Regardless, it is mainly because of chemistry that we live longer healthier lives than at any other time in history. The simple act of driving your car is more dangerous than any other thing we do. This really is a useful way to measure risk, compare your chances of dying or being hurt by anything to the chance of getting killed or hurt in a car accident on the way to work.

  29. z says:

    I guess she in fact knows chemistry enough to render her own arguments invalid. And also how much of chemistry does her target audience know. Now try to prove this to her followers.

  30. Oblarg says:

    @BVO:
    I don’t know about you, but I’d certainly classify a few liters per day as “heroic” intake levels. An order of magnitude is not some insignificant thing. Now, I might agree on principle that, in a vacuum, it’s nice to avoid food additives that are toxic within feasibly attainable consumption levels where possible, and by that criterion, yes, it would be better to use something other than BVO, but it’s hardly a pressing public health issue. Anyone drinking enough soda to get sick from the BVO is already going to be very ill for a plethora of other reasons. At the levels of consumption for all but a vanishing minority of the population, BVO does no measurable harm. Why get so worked up about it when there are actually important issues that you could get worked up about?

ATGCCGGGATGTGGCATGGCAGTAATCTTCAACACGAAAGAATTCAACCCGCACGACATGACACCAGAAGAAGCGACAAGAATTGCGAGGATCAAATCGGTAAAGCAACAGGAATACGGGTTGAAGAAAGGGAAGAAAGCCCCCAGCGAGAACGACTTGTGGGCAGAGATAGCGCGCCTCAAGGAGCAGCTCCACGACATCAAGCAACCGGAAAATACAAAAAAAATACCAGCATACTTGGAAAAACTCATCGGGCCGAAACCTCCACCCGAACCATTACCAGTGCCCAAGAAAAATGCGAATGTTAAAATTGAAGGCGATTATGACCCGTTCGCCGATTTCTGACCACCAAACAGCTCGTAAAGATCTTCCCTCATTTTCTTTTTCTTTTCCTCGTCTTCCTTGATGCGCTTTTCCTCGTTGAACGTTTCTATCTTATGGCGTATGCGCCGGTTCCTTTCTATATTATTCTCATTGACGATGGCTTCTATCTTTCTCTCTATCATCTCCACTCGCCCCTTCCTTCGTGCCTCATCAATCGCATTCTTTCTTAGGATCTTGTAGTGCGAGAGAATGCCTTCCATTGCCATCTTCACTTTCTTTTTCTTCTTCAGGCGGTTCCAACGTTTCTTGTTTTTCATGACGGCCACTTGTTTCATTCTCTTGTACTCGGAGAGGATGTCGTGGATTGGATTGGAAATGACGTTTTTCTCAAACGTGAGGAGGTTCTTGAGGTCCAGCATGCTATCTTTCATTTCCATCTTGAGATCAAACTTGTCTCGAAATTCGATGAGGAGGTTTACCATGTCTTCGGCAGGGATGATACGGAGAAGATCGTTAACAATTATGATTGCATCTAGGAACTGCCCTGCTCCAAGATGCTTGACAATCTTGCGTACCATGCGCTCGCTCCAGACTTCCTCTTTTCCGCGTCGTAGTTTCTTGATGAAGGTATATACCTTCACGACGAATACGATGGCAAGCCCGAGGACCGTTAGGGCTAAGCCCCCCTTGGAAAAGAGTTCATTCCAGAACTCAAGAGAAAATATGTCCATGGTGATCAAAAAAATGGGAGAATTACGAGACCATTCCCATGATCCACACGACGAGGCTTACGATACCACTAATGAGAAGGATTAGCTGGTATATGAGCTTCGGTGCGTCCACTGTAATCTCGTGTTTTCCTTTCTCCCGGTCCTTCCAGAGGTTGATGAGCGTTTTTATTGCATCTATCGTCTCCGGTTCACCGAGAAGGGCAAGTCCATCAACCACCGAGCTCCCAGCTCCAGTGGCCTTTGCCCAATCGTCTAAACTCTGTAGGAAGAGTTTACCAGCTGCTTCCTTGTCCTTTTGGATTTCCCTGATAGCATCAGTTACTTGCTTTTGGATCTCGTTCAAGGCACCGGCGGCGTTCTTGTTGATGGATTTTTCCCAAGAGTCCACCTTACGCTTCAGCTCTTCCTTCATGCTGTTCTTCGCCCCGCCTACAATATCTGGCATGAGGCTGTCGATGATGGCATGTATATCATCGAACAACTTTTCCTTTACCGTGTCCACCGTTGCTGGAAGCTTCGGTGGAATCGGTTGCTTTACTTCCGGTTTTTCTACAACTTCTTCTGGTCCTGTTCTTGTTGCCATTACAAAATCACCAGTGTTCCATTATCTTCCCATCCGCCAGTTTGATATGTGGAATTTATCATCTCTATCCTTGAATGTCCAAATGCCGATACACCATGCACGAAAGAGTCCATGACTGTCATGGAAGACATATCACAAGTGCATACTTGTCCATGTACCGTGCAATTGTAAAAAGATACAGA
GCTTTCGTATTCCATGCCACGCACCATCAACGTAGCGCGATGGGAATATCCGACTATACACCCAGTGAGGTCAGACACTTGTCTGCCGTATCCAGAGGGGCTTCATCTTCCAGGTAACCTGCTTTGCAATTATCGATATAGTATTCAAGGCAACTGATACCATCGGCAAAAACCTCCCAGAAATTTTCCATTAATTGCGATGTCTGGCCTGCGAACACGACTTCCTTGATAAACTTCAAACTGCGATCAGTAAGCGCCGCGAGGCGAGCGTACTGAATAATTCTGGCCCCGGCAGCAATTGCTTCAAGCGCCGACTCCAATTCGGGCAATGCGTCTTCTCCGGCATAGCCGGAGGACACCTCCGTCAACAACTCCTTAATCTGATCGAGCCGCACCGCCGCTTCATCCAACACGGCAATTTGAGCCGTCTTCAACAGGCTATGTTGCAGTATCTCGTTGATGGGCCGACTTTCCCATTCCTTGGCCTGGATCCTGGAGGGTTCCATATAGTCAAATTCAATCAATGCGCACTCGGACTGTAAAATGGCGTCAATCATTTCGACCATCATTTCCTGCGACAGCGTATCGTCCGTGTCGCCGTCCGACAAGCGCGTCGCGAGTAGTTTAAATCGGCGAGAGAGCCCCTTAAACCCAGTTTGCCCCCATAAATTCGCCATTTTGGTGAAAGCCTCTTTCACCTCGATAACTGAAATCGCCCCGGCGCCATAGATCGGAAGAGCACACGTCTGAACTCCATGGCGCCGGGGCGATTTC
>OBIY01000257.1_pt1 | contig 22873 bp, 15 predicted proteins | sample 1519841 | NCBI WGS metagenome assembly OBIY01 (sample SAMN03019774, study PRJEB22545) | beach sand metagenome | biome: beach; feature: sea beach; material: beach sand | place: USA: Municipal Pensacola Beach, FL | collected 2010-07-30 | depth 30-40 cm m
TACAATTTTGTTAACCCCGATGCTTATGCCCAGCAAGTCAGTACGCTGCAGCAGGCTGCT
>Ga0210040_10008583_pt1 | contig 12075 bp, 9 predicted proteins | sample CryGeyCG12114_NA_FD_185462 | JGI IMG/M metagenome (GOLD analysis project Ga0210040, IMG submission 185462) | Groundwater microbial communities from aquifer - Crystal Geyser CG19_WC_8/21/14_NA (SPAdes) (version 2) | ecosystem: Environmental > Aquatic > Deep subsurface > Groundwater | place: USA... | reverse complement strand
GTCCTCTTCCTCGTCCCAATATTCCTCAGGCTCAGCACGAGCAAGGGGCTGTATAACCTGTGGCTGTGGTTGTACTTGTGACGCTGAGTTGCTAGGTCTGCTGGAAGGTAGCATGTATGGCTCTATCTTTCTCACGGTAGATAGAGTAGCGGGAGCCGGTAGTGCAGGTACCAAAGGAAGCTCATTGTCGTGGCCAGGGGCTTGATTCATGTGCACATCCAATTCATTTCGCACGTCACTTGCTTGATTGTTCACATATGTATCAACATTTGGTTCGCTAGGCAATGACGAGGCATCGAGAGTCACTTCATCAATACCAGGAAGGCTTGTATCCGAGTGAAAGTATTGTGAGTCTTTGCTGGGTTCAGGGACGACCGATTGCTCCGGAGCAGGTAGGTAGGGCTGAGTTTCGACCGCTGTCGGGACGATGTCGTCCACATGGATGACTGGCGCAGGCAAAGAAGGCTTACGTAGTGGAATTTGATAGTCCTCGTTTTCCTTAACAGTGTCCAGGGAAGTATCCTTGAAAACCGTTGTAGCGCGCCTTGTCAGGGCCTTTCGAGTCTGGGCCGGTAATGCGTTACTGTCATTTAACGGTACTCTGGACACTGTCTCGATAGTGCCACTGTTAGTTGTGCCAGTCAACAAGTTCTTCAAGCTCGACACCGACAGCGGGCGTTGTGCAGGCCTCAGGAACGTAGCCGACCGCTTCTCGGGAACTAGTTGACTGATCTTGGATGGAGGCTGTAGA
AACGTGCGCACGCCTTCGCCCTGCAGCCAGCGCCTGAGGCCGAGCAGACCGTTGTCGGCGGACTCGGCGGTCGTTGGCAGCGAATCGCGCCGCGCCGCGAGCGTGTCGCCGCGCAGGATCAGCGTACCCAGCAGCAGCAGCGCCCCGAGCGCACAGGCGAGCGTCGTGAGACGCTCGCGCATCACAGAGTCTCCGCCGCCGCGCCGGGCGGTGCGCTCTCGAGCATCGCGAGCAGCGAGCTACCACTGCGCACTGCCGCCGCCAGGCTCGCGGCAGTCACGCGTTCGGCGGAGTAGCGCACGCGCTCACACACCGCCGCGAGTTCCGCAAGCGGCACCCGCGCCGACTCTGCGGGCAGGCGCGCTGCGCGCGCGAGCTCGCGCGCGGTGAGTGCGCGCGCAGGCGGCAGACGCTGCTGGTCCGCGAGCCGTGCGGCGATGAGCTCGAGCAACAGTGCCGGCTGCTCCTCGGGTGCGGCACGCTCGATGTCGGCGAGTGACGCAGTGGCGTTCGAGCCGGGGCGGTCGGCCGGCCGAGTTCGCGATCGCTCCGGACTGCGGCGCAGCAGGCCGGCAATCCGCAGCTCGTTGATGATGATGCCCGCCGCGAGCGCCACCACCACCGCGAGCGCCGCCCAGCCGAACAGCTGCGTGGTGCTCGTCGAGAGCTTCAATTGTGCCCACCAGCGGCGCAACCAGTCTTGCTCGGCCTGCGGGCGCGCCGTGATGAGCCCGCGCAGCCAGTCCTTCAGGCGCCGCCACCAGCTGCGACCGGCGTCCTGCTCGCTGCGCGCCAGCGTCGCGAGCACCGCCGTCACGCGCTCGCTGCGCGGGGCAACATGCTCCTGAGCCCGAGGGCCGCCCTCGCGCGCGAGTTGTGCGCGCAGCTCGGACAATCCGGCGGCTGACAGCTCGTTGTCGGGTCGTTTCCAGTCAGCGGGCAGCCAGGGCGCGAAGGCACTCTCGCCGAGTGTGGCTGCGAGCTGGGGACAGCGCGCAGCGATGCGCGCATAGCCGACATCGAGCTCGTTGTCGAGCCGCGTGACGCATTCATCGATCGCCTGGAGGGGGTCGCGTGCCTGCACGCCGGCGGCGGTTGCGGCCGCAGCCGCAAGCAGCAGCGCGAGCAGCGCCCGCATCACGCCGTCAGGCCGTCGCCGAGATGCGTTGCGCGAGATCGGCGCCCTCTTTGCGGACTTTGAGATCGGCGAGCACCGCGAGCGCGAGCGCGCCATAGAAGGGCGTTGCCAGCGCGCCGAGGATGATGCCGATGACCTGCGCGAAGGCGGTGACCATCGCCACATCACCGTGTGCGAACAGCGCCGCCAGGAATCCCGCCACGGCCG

31. Kaleberg says:

    The thing that bothers me about the middle section of the supermarket isn’t the “chemicals”. It’s that the food is usually awful: too much fat, too much sugar, too much salt, full of weird non-food-like textures, too little food flavor. Food science went a little nuts in the 1970s. Talk to anyone who was working for a big food firm during the era, before and after. They’d drop some spice or flavoring, or change the fat base, then they’d try and compensate with all sorts of modifiers. They got so concerned with mouth-feel, that they forgot all about mouth-taste.
    This food babe sounds like an idiot, but the food business is full of idiots. I remember reading a book about the history of sugar, Sweetness and Power, and the author noted that we don’t just eat food, we eat meaning. That probably explains the long, long human history of weird-ass food proscriptions and diets.

  32. Anonymous says: